Mars Orbiter catches twister in action

Date:

Share post:

An afternoon whirlwind on Mars lofts a twisting column of dust more than half a mile (800 meters) high in an image from the High Resolution Imaging Science Experiment (HiRISE) camera on NASA’s Mars Reconnaissance Orbiter. 

A towering dust devil casts a serpentine shadow over the Martian surface in this image acquired by the High Resolution Imaging Science Experiment (HiRISE) camera on NASA’s Mars Reconnaissance Orbiter [Credit: NASA/JPL-Caltech/Univ. of Arizona]

HiRISE captured the image on Feb. 16, 2012, while the orbiter passed over the Amazonis Planitia region of northern Mars. In the area observed, paths of many previous whirlwinds, or dust devils, are visible as streaks on the dusty surface. 

The active dust devil displays a delicate arc produced by a westerly breeze partway up its height. The dust plume is about 30 yards or meters in diameter. 

The image was taken during the time of Martian year when that planet is farthest from the sun. Just as on Earth, winds on Mars are powered by solar heating. Exposure to the sun’s rays declines during this season, yet even now, dust devils act relentlessly to clean the surface of freshly deposited dust, a little at a time. 

Dust devils occur on Earth as well as on Mars. They are spinning columns of air, made visible by the dust they pull off the ground. Unlike a tornado, a dust devil typically forms on a clear day when the ground is heated by the sun, warming the air just above the ground. As heated air near the surface rises quickly through a small pocket of cooler air above it, the air may begin to rotate, if conditions are just right. 

The Mars Reconnaissance Orbiter has been examining Mars with six science instruments since 2006. Now in an extended mission, the orbiter continues to provide insights into the planet’s ancient environments and how processes such as wind, meteorite impacts and seasonal frosts continue to affect the Martian surface today. This mission has returned more data about Mars than all other orbital and surface missions combined. 

More than 21,700 images taken by HiRISE are available for viewing on the instrument team’s website: http://hirise.lpl.arizona.edu . Each observation by this telescopic camera covers several square miles, or square kilometers, and can reveal features as small as a desk.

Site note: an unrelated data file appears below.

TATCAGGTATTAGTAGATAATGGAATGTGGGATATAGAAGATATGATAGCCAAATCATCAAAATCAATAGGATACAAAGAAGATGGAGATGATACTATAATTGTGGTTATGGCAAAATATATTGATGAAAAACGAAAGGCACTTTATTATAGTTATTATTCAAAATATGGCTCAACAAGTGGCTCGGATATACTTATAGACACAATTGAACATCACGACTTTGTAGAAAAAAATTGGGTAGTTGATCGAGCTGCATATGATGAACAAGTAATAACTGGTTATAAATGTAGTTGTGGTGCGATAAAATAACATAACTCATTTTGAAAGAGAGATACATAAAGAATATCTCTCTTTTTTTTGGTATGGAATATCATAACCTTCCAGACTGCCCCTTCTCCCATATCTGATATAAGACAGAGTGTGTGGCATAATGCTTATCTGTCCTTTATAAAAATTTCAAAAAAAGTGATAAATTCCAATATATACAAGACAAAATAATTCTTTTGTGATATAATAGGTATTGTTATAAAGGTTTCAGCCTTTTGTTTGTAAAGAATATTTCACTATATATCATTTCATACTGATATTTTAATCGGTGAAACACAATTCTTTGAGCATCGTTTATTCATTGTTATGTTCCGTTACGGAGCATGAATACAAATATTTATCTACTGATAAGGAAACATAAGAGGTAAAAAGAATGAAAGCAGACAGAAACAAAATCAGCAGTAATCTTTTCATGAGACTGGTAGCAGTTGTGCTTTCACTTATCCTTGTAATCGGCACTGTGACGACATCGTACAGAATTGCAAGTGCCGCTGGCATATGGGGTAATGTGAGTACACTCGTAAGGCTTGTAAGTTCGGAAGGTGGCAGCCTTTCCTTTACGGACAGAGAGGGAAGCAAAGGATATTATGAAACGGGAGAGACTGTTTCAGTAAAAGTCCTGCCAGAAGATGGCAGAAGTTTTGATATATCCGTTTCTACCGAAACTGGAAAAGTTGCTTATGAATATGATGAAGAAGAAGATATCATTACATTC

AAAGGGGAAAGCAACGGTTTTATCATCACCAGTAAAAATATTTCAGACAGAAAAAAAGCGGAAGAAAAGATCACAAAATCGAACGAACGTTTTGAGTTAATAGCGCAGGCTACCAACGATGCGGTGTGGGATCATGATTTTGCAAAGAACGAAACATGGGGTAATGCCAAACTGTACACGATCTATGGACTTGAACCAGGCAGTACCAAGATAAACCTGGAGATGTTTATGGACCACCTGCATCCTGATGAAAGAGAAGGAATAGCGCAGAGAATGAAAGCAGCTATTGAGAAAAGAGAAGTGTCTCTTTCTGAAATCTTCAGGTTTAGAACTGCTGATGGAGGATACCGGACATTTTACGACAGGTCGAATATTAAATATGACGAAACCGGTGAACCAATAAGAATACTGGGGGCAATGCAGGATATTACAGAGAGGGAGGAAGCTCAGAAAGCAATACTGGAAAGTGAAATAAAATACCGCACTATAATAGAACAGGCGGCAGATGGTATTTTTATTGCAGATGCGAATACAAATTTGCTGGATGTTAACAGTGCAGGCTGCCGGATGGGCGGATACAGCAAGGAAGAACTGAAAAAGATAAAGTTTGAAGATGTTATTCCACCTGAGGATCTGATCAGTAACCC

HiRISE is operated by the University of Arizona, Tucson. The instrument was built by Ball Aerospace & Technologies Corp., Boulder, Colo. The Mars Reconnaissance Orbiter Project and the Mars Exploration Rover Project are managed by the Jet Propulsion Laboratory, Pasadena, Calif., for NASA’s Science Mission Directorate, Washington. JPL is a division of the California Institute of Technology, also in Pasadena. Lockheed Martin Space Systems, Denver, built the orbiter. For more about the Mars Reconnaissance Orbiter, see www.nasa.gov/mro . 

Source: NASA/Jet Propulsion Laboratory [March 07, 2012]

ADVERTISEMENT

spot_img

Related articles

Viking warriors, treasures buried beneath Dublin

A massive research project, 15 years in the making, has revealed that beneath Dublin’s modern streets lies a...

Neolithic town unearthed in northern Greece

Very important prehistoric finds compose the picture of an unknown by a broader audience Neolithic settlement, which has...

Excavations reveal convicts’ mass grave on Spike Island

Archaeologists have identified for the first time the full extent of a convicts’ mass grave on what was...

Undiscovered burial mounds may abound in Iowa national park

Officials at Effigy Mounds National Monument in Iowa say new American Indian burial mounds could still be discovered...

Genetic study confirms: First dogs came from East Asia

Researchers at Sweden's KTH Royal Institute of Technology say they have found further proof that the wolf ancestors...

Dust in the wind drove iron fertilization during Ice Age

Researchers from Princeton University and the Swiss Federal Institute of Technology in Zurich have confirmed that during the...

Researcher tests powerful new tool to advance ecology, conservation

A new University of Florida study shows ecologists may have been missing crucial information from animal bones for...

Longer life for humans linked to further loss of endangered species

As human life expectancy increases, so does the percentage of invasive and endangered birds and mammals, according to...